Thomas Jefferson Papers

To Thomas Jefferson from John Stokely, 7 January 1808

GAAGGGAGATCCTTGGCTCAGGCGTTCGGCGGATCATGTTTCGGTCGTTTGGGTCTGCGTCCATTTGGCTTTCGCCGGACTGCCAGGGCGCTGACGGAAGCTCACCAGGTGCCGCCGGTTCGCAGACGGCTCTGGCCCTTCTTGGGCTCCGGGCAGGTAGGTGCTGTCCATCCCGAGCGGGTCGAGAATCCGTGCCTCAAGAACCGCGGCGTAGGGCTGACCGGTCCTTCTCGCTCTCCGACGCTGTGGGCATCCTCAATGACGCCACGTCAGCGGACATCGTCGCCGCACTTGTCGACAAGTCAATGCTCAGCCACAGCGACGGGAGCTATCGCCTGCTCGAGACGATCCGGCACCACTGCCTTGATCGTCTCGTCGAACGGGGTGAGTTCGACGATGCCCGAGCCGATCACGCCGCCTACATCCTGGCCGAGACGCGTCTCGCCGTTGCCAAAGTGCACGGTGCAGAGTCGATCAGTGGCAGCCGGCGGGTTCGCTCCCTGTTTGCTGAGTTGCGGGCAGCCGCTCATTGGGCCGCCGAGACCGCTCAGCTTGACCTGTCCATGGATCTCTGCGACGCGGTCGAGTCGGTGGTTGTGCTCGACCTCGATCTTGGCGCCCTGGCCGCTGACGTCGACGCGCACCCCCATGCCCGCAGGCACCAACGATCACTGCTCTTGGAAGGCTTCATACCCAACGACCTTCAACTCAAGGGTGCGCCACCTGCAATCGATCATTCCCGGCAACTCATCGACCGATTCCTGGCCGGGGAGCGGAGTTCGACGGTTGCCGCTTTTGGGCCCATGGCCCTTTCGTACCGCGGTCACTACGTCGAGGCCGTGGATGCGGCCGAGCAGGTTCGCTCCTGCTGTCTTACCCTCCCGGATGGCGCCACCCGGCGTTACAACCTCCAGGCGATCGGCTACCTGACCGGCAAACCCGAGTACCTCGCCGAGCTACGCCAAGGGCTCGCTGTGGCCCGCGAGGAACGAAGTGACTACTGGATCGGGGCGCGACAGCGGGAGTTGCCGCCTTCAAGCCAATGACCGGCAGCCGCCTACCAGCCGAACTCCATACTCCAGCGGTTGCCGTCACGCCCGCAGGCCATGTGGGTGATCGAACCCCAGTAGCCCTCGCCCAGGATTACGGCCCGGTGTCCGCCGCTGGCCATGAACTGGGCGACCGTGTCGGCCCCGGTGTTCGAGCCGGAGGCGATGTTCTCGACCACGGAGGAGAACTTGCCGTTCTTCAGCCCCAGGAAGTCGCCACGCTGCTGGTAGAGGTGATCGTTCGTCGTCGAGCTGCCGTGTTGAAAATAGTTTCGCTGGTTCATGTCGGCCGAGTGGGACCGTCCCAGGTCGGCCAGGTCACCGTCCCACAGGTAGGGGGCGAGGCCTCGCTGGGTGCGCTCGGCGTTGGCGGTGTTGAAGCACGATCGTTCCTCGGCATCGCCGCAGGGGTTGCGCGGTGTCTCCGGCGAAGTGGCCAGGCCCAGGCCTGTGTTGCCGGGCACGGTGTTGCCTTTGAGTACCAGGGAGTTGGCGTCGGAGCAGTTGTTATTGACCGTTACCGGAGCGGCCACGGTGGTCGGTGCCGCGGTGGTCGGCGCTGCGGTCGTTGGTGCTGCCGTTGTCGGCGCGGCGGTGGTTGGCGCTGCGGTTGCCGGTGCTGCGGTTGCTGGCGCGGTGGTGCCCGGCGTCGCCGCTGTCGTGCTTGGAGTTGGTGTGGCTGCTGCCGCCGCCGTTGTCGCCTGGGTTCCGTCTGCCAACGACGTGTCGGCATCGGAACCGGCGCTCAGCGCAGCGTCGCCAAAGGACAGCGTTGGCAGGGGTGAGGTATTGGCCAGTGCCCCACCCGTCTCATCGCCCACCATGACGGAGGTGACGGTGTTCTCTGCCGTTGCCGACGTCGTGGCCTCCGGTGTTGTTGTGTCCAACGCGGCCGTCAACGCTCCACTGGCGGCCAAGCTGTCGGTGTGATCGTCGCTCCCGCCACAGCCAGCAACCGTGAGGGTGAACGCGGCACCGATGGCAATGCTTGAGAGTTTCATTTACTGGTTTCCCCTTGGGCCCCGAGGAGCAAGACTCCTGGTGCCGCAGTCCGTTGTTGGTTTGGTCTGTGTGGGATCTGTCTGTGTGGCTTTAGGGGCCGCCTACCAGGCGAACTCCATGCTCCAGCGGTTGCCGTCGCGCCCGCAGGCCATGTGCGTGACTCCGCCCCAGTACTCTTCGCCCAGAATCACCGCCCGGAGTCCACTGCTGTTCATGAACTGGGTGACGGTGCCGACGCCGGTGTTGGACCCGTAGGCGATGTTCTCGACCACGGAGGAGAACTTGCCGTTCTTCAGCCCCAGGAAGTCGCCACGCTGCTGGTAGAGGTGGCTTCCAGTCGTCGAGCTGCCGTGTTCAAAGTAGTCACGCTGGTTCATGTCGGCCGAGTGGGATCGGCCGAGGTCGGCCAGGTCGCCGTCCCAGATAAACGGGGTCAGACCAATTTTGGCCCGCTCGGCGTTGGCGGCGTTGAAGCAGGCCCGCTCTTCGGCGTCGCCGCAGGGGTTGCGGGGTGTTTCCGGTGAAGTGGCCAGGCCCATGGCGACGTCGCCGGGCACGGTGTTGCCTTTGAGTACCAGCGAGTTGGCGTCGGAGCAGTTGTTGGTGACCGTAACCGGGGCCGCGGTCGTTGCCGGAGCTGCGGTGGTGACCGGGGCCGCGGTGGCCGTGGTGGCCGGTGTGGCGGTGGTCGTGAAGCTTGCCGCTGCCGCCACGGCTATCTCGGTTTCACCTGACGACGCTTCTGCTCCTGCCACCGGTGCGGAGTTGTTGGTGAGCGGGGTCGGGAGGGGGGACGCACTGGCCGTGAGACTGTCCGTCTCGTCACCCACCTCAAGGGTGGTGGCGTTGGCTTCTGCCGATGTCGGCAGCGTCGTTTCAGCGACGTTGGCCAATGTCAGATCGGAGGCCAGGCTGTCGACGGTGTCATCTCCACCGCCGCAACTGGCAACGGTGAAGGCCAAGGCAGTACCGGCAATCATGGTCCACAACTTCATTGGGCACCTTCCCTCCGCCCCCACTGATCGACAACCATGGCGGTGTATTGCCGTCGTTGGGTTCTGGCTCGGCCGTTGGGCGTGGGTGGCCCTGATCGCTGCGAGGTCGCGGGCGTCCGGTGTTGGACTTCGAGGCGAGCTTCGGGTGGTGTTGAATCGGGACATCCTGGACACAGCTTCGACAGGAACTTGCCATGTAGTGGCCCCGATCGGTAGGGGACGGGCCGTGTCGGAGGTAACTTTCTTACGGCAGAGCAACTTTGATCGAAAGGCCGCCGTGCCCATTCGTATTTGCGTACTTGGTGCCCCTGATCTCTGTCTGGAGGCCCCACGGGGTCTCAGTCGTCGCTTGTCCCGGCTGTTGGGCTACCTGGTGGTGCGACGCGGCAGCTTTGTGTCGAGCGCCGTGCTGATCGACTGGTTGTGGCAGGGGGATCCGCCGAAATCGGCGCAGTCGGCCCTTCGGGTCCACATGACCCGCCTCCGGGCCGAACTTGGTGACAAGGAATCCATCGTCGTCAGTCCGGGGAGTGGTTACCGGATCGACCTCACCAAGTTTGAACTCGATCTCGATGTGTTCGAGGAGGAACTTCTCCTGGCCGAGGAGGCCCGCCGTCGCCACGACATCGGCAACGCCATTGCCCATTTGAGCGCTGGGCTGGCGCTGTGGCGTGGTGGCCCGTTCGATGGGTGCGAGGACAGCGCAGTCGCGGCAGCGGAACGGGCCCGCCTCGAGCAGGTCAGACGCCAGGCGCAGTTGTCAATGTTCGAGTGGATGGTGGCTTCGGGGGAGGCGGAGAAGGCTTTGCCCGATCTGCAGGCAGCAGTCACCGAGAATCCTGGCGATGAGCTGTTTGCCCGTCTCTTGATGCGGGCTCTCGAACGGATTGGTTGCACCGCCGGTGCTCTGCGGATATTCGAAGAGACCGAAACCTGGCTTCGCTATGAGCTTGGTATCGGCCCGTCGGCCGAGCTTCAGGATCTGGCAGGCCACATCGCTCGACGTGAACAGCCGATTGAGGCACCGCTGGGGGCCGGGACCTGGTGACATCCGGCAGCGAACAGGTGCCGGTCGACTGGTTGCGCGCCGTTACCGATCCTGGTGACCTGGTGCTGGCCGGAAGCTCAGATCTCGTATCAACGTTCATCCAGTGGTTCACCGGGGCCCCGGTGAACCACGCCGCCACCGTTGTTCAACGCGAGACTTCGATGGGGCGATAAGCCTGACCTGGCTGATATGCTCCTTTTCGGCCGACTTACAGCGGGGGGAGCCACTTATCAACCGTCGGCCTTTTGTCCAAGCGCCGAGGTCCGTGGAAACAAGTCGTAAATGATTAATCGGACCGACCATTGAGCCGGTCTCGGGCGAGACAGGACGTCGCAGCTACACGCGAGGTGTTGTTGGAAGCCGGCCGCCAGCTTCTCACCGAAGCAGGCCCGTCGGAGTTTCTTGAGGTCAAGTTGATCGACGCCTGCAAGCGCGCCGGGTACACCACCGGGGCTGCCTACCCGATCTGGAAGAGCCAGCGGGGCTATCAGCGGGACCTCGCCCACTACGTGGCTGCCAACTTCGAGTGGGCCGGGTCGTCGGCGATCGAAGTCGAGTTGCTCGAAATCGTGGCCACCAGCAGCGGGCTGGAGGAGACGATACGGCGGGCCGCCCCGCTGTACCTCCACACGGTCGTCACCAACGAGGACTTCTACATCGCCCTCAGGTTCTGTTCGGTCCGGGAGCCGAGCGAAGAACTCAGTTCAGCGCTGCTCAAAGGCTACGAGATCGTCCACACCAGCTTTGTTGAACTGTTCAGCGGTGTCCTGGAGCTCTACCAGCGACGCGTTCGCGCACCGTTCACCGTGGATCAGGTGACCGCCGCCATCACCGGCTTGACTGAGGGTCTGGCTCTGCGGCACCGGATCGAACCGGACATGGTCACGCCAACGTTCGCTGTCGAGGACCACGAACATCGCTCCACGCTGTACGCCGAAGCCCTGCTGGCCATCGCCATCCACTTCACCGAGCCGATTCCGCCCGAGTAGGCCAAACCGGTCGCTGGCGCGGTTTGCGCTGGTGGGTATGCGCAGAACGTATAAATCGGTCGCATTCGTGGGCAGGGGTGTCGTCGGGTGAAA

George Town, January 7th 1808